A tribe of shed enthusiasts create the perfect places to work - and play.
Increasingly, folk are transforming their sheds into quirky creative spaces, and a new community of ‘sheddies’ is emerging.
How do you know when you’re officially a sheddie? Easy - when you realise you fit in with this rogues’ gallery of shed enthusiasts
Image source: readersheds.co.uk
Jo Gosling and her VW campervan shed
If you’re wondering what Jo Gosling (pictured above) does for a living, her shed is a dead give away. She and husband Clive run their VW theme wedding business, Pear Tree Weddings from their very own VW bus / shed which features a split windscreen just like the vintage campers and beetles they hire out. Inside their business HQ it’s more of the same - VW campervan memorabilia galore.
The shed that doubles as a workplace is an increasingly popular way to enjoy all the comforts of an office without the commute. So-called ‘shedworking’ is a sheddie subculture in its own right and members include stockbrokers, designers and architects to name but a few. Sure you really need to make that commute?
Image source: nicolamorgan.com
Nicola Morgan’s ‘Crabbit Hutch’
Virginia Woolf was inspired in hers, Roald Dahl drafted in his and JK Rowling is building a replica of Hagrid’s hut on her Scottish estate. Writers need a ‘plotting’ shed in the garden - a quiet place where they can listen to the muse and let their imaginations run free.
As award-winning author Nicola Morgan says: “Having a place and time for work and only work, and a way to leave and mentally lock the door, is psychologically useful.” Nicola’s shed is well-known in writing circles as ‘The Crabbit Hutch’, because her über-honest writing advice has earned her the nickname The Crabbit Old Bat!
Image source: shedworking.co.uk
Lou Rota’s pottery shed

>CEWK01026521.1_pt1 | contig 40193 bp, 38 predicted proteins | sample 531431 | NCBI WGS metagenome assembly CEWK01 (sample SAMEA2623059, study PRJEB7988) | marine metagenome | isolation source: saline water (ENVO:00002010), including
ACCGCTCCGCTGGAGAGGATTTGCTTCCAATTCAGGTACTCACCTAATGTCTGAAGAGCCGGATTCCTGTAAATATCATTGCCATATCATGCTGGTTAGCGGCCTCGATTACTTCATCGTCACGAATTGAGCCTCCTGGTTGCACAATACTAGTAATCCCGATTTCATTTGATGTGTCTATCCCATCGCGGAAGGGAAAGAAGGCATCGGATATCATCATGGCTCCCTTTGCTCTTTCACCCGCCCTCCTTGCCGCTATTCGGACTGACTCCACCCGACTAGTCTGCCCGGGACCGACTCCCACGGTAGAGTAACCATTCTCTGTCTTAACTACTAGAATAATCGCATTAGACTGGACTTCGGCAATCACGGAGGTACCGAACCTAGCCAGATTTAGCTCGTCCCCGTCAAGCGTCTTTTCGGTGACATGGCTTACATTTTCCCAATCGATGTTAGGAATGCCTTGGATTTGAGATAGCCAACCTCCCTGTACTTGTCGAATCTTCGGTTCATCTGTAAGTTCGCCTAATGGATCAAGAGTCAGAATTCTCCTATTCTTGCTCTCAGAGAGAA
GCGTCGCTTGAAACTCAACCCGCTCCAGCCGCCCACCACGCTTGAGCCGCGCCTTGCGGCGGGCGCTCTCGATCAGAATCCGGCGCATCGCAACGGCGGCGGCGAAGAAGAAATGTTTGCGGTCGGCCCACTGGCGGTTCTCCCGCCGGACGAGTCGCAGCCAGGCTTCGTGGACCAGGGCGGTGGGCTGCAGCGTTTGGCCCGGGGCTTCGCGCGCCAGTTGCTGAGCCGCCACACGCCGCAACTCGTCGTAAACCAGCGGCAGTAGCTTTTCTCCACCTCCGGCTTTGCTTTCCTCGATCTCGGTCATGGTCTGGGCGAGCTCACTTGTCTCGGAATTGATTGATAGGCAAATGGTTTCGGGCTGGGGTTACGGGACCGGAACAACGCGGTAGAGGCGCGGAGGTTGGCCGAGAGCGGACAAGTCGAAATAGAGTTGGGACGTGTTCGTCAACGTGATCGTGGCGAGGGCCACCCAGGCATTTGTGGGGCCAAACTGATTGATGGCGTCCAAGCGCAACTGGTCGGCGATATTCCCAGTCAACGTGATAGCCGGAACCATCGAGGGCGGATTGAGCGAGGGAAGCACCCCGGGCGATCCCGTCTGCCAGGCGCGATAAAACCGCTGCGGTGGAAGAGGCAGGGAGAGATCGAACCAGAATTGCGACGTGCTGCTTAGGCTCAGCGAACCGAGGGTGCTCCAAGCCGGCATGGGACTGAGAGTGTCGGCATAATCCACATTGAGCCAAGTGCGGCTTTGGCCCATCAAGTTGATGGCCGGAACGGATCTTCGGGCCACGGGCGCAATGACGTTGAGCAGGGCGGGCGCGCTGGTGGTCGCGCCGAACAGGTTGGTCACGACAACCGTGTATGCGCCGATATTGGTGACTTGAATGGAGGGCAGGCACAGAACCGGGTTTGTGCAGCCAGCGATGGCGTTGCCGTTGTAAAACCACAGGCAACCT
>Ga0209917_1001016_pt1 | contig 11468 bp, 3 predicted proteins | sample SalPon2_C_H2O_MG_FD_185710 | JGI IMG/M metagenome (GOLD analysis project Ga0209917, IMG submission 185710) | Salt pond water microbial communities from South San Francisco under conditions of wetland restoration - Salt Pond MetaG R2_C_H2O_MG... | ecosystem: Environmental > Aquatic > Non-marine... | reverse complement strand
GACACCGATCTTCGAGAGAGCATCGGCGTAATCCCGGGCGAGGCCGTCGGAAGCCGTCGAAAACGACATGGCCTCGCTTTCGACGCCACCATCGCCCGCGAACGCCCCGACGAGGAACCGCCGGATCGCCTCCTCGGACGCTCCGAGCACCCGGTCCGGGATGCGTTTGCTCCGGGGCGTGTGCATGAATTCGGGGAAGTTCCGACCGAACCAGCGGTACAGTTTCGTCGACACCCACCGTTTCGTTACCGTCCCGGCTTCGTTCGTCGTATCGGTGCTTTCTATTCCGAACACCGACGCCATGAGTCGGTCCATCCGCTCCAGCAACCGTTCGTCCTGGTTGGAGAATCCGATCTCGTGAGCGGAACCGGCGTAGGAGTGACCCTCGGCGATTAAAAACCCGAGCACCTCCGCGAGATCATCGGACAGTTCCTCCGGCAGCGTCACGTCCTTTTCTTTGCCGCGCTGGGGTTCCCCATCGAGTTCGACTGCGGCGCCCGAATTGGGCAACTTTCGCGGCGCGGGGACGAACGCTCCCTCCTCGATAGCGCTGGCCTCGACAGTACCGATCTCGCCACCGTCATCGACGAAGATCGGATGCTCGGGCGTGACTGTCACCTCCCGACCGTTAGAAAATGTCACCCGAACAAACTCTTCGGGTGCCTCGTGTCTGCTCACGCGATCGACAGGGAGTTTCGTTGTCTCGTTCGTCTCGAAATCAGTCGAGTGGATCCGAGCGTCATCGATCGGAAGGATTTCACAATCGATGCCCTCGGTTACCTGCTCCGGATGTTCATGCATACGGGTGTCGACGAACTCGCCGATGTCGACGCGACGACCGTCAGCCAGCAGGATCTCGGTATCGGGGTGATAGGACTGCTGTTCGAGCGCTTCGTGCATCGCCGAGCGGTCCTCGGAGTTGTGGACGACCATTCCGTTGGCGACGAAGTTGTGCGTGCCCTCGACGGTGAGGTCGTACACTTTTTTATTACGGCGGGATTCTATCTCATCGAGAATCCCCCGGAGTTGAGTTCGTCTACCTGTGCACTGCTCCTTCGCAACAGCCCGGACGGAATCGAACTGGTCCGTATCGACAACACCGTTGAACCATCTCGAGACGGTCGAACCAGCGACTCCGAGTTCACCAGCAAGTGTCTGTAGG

Imagine getting the British Army to blow your shed to bits. That’s exactly what sculptor and installation artist Cornelia Parker did. After the blast, she collected up the many fragments of her detonated shed full of junk and suspended them to create what was to become her best known work, An Exploded View.
If that sounds too destructive, you could always take a leaf out of ceramicist Lou Rota’s book. She uses her London garden shed as a studio in which to craft her stunning pottery.
Image source: readersheds.co.uk
The Inshriach Distillery
The pub shed is the perfect place for sheddies to hang out. But why stop at a pub when you can add a distillery, a farm shop, a ladies waiting room and a saloon bar? Walter Micklethwait did just that when he transformed his dilapidated Highland hen house into the hostelry you see above.
On the ReaderSheds website Walter says: “Word got out that the bar was coming together and that we had juniper growing on the farm and before we knew it the shed became home to its very own gin distillery, complete with its own all Scottish gin brand, Crossbill.” The Inshriach Distillery won Shed of the Year in 2015.
Image source: Founder and judge of Shed of the Year Andrew Wilcox on Twitter
All aboard the Millennium Falcon!
Check out this Millennium Falcon shed, complete with flight deck. Featured on East Midlands Today this perfect play area for young Star Wars fans was built and donated to Stonebridge City Farm in Nottingham by us here at Walton’s. Farm manager Marie Rogers says: “We are so excited about it, we’re expecting it to take off at any moment!”
From big screen inspiration to something slightly smaller, you could always do what one sheddie did - turn your shed into a home cinema. Sheddie PJ says on ReaderSheds: “I used to have a home cinema in my living room when my girlfriend moved in it had to go, so I moved it to a shed!” His ‘Reelwood Cinema’ won the 2010 Shed of the Year competition in the ‘unique’ category.
Image source: shedblog.co.uk
Up on the roof - Joel Bird’s allotment shed
Every allotment needs a shed but whoever heard of a shed that’s also an allotment? Shed of the Year 2014 winner Joel Bird paints and makes music inside his shed - and grows a variety of veg on the roof.
Joel says on shedblog: “Sheds are no longer just places for men to escape to, they are transforming the way people live their lives and subsequently how they see themselves.”
If you’ve ever coveted a shed with a lot more going for it than an outdoor junk room, there’s plenty of inspiration to be found by tapping into the sheddie community. From Twitter (#sheddies) to Pinterest to blogs (e.g. www.shedblog.co.uk), there’s a shed load of creativity out there.